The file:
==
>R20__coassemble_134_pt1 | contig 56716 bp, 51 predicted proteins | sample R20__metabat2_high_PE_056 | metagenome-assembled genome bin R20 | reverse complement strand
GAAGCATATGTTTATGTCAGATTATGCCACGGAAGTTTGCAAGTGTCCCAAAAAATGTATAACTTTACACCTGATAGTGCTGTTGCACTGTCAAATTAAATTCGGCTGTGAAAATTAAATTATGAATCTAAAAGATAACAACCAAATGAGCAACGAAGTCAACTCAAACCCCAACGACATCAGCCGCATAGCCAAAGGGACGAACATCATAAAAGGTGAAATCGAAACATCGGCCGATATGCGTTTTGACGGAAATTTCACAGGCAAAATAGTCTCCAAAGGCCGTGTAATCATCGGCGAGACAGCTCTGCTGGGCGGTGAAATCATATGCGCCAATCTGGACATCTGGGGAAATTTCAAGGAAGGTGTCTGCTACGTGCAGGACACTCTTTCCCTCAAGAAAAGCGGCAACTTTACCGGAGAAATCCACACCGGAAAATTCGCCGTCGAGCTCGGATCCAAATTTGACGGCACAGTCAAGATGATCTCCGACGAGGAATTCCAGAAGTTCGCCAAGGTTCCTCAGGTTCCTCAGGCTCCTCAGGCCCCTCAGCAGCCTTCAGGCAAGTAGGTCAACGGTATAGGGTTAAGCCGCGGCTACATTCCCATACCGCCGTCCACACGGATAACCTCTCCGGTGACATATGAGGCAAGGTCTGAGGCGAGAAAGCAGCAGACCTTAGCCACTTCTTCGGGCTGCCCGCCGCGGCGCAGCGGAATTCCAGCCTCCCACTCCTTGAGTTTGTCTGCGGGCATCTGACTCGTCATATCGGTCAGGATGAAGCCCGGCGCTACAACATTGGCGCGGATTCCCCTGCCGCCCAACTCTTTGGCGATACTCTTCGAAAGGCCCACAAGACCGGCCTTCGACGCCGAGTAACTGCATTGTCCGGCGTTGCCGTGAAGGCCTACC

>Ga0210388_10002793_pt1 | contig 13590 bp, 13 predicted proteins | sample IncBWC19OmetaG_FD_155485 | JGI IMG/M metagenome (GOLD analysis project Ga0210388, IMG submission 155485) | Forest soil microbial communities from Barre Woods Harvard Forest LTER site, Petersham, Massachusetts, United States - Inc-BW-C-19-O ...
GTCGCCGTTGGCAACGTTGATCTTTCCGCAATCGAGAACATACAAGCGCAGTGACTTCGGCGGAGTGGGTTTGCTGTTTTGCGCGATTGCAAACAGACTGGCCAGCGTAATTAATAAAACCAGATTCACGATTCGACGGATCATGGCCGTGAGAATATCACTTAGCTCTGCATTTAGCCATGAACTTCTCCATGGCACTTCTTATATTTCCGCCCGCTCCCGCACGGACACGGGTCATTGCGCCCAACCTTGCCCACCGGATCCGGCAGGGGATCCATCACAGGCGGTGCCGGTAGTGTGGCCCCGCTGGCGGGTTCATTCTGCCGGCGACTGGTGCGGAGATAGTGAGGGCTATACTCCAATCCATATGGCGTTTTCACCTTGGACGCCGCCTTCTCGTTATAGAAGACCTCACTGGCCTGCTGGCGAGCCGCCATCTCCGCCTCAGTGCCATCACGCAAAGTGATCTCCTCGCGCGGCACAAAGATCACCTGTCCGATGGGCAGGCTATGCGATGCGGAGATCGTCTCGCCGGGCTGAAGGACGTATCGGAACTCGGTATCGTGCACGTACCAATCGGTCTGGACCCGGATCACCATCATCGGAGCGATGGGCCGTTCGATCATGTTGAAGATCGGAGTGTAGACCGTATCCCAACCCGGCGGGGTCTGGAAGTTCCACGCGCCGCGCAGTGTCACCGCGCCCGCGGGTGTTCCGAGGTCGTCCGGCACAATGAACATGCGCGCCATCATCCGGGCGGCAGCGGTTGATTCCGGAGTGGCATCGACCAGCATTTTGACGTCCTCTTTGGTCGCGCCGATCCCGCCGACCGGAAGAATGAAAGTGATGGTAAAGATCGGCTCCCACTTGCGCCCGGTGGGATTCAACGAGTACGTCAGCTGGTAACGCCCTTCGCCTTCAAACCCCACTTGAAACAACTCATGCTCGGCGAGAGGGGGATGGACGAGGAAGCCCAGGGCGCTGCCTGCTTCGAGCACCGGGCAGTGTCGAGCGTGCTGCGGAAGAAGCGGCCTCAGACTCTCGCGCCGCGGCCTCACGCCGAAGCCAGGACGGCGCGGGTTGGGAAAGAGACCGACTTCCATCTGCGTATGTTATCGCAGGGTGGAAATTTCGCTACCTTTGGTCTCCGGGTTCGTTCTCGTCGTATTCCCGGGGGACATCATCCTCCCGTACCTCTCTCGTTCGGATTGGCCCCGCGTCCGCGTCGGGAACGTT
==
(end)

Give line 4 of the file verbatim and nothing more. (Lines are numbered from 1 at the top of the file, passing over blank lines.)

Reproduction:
GTCGCCGTTGGCAACGTTGATCTTTCCGCAATCGAGAACATACAAGCGCAGTGACTTCGGCGGAGTGGGTTTGCTGTTTTGCGCGATTGCAAACAGACTGGCCAGCGTAATTAATAAAACCAGATTCACGATTCGACGGATCATGGCCGTGAGAATATCACTTAGCTCTGCATTTAGCCATGAACTTCTCCATGGCACTTCTTATATTTCCGCCCGCTCCCGCACGGACACGGGTCATTGCGCCCAACCTTGCCCACCGGATCCGGCAGGGGATCCATCACAGGCGGTGCCGGTAGTGTGGCCCCGCTGGCGGGTTCATTCTGCCGGCGACTGGTGCGGAGATAGTGAGGGCTATACTCCAATCCATATGGCGTTTTCACCTTGGACGCCGCCTTCTCGTTATAGAAGACCTCACTGGCCTGCTGGCGAGCCGCCATCTCCGCCTCAGTGCCATCACGCAAAGTGATCTCCTCGCGCGGCACAAAGATCACCTGTCCGATGGGCAGGCTATGCGATGCGGAGATCGTCTCGCCGGGCTGAAGGACGTATCGGAACTCGGTATCGTGCACGTACCAATCGGTCTGGACCCGGATCACCATCATCGGAGCGATGGGCCGTTCGATCATGTTGAAGATCGGAGTGTAGACCGTATCCCAACCCGGCGGGGTCTGGAAGTTCCACGCGCCGCGCAGTGTCACCGCGCCCGCGGGTGTTCCGAGGTCGTCCGGCACAATGAACATGCGCGCCATCATCCGGGCGGCAGCGGTTGATTCCGGAGTGGCATCGACCAGCATTTTGACGTCCTCTTTGGTCGCGCCGATCCCGCCGACCGGAAGAATGAAAGTGATGGTAAAGATCGGCTCCCACTTGCGCCCGGTGGGATTCAACGAGTACGTCAGCTGGTAACGCCCTTCGCCTTCAAACCCCACTTGAAACAACTCATGCTCGGCGAGAGGGGGATGGACGAGGAAGCCCAGGGCGCTGCCTGCTTCGAGCACCGGGCAGTGTCGAGCGTGCTGCGGAAGAAGCGGCCTCAGACTCTCGCGCCGCGGCCTCACGCCGAAGCCAGGACGGCGCGGGTTGGGAAAGAGACCGACTTCCATCTGCGTATGTTATCGCAGGGTGGAAATTTCGCTACCTTTGGTCTCCGGGTTCGTTCTCGTCGTATTCCCGGGGGACATCATCCTCCCGTACCTCTCTCGTTCGGATTGGCCCCGCGTCCGCGTCGGGAACGTT